[time-nuts] Replacing electrolytics - any disadvantages of hightemp ones?

WB6BNQ wb6bnq at cox.net
Fri Jun 24 21:44:22 UTC 2011

Hi Will,

Is it possible that someone replaced the original resistor with the wrong one ?
I am suggesting that they were either color blind or were not paying attention to
what they were doing.

You must be talking about the version that does not have the battery option.  You
will notice that the battery version does not have a zener diode.  This is
because the battery is slightly trickle charged via the 150 Ohm resistor and
loads the transformer output enough that the voltage to the switching circuit
never gets high enough to be a problem (assuming no failures).

With the battery load missing in the AC only model, there is a need to help limit
the voltage out of the bridge rectifier.  The transformer and bridge output are
such that the voltage is barely above the zener value.  Very little current flows
through the zener.  The transformer winding resistance also comes into play as it
can barely deliver the required current and just maintain the needed voltage.  In
other words the winding resistance is such, along with the switching circuit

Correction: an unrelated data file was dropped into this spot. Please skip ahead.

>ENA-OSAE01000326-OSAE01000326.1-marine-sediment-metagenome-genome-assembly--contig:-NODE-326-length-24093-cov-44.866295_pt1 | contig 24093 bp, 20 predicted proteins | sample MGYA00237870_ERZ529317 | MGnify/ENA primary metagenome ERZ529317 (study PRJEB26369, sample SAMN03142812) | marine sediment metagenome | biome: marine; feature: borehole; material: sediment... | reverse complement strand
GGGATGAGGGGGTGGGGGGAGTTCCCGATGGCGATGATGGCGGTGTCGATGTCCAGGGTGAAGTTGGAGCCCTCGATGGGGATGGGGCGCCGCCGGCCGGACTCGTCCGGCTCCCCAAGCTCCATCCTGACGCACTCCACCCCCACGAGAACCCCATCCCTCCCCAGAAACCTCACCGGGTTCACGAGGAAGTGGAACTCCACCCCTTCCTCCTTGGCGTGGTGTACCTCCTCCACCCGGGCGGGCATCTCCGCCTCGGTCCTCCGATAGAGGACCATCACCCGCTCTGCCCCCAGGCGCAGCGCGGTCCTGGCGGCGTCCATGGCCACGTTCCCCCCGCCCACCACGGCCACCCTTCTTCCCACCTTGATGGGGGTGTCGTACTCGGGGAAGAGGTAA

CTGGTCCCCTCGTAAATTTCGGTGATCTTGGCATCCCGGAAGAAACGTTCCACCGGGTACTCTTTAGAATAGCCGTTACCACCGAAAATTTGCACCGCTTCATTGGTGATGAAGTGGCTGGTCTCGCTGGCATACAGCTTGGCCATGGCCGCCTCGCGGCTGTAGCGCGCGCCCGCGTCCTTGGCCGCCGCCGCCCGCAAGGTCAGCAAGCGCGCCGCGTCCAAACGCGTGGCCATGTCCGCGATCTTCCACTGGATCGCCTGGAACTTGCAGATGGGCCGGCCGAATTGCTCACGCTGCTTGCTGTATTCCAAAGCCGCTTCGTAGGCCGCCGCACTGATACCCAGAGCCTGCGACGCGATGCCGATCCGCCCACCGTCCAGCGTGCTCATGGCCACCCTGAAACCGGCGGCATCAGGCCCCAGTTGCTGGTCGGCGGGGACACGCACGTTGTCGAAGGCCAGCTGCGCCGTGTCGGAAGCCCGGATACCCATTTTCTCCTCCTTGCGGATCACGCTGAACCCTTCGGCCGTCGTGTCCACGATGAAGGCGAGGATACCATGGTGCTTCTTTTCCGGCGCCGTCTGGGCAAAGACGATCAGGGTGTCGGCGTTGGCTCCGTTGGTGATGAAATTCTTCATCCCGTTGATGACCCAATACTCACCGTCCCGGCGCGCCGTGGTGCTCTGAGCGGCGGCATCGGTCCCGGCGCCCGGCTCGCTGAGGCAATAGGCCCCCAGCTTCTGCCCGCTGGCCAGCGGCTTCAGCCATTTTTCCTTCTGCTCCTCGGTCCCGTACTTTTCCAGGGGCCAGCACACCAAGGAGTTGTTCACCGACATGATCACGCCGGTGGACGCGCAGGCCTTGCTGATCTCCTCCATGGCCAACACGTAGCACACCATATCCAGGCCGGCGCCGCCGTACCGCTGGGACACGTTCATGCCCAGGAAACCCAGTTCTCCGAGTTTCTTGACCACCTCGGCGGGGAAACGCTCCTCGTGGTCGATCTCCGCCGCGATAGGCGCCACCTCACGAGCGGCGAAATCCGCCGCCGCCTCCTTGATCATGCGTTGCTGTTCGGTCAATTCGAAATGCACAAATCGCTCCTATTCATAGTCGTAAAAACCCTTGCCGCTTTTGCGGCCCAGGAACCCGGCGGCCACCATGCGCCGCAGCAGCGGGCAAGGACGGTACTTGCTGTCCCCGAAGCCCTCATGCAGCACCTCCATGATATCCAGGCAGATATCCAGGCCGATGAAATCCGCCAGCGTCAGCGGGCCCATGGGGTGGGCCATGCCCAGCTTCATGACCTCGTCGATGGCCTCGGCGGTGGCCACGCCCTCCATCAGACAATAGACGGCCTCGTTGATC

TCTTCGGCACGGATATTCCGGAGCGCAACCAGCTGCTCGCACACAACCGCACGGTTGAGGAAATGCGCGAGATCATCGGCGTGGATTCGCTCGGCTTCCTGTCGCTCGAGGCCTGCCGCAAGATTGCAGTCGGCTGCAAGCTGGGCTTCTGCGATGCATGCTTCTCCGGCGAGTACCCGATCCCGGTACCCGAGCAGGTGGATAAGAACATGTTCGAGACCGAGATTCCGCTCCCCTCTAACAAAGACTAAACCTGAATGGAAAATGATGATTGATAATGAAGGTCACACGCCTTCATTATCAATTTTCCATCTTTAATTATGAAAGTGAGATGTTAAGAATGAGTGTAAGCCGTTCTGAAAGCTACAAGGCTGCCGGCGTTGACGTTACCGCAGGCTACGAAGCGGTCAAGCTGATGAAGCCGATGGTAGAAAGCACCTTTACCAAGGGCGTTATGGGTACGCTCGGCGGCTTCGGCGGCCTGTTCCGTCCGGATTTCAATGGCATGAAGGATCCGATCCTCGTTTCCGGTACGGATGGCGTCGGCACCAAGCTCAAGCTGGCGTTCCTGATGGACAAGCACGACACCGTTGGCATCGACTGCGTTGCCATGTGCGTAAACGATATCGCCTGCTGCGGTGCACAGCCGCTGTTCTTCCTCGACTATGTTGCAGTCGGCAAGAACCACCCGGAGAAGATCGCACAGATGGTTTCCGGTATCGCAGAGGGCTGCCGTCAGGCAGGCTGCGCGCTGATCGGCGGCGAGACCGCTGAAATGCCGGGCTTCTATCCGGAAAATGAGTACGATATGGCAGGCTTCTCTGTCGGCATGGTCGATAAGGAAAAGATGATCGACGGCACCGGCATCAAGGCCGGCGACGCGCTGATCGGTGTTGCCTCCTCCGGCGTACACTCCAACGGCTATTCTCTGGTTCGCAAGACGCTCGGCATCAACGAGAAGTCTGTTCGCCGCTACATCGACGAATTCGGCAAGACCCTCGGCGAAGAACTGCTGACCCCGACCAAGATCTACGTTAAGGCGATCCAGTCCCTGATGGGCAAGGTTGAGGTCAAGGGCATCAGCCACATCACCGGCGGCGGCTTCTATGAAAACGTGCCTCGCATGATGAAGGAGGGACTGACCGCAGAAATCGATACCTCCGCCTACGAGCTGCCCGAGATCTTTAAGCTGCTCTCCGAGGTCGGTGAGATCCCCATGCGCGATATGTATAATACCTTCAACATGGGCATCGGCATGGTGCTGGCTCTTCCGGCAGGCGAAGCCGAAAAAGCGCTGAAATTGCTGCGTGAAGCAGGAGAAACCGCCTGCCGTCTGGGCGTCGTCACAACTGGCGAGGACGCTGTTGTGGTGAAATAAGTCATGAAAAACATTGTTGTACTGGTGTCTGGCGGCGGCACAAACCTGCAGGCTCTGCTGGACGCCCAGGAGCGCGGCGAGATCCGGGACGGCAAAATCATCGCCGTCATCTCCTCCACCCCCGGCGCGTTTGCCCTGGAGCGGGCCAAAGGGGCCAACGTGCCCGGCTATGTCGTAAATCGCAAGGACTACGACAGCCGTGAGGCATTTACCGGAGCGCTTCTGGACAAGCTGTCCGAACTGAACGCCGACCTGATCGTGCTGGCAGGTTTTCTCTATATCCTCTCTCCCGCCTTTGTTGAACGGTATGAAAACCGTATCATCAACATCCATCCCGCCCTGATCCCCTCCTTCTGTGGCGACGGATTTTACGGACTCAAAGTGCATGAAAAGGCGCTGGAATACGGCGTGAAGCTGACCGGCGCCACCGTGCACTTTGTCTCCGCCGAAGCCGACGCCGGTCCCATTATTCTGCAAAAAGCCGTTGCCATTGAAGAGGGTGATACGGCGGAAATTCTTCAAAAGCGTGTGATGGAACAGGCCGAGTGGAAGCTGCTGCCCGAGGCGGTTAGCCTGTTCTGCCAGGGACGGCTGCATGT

load, as to limit the amount of current the zener sees.


Will Matney wrote:

> All,
> Speaking of replacing electrolytic capacitors, which I am now doing on a
> Fluke 845A, I found a carbon comp resistor way out of spec. It is a 150
> ohm, 1/4 watt current limiter, for a 10 Vdc zener. I noticed that it had
> looked to have been hot (or gave off excessive heat), and had made a shiny
> place on the PC board above it, though the resistor doesn't show any burnt
> color. When I measured it, it was reading around 1 to 2 ohms. The zener was
> still good, luckily, as was the bridge rectifiers, and filter cap (though
> bulged), and this is the supply voltage for the switching transistors,
> which run the chopper transformer.
> My question is, have any of you seen a 150 ohm carbon comp resistor change
> that much in value? I wouldn't think they could, but evidently, this one
> did, and if so, I wonder about the others in the meter.
> Thanks,
> Will
> *********** REPLY SEPARATOR  ***********
> On 6/24/2011 at 11:22 AM Brooke Clarke wrote:
> >Hi Chad:
> >
> >Google found it:
> >http://techdoc.kvindesland.no/radio/passivecomp/20061223155312558.pdf
> >But it's not that informative.
> >
> >The best info I've seen on measuring components is the HP (Agilent)
> >Impedance Handbook.
> >http://cp.literature.agilent.com/litweb/pdf/5950-3000.pdf
> >
> >I measured dozens of caps using a number of different methods to see how
> >well the combined ESR and Capacitance meter I sell works.
> >http://www.prc68.com/I/ESRmicro.shtml
> >http://www.prc68.com/I/Capacitors.shtml
> >
> >Does anyone know of a modern cap leakage tester?
> >
> >Have Fun,
> >
> >Brooke Clarke
> >http://www.PRC68.com
> >
> >
> >GMail / AnalogAficionado wrote:
> >> Cyril Bateman called Understanding Capacitors
> >
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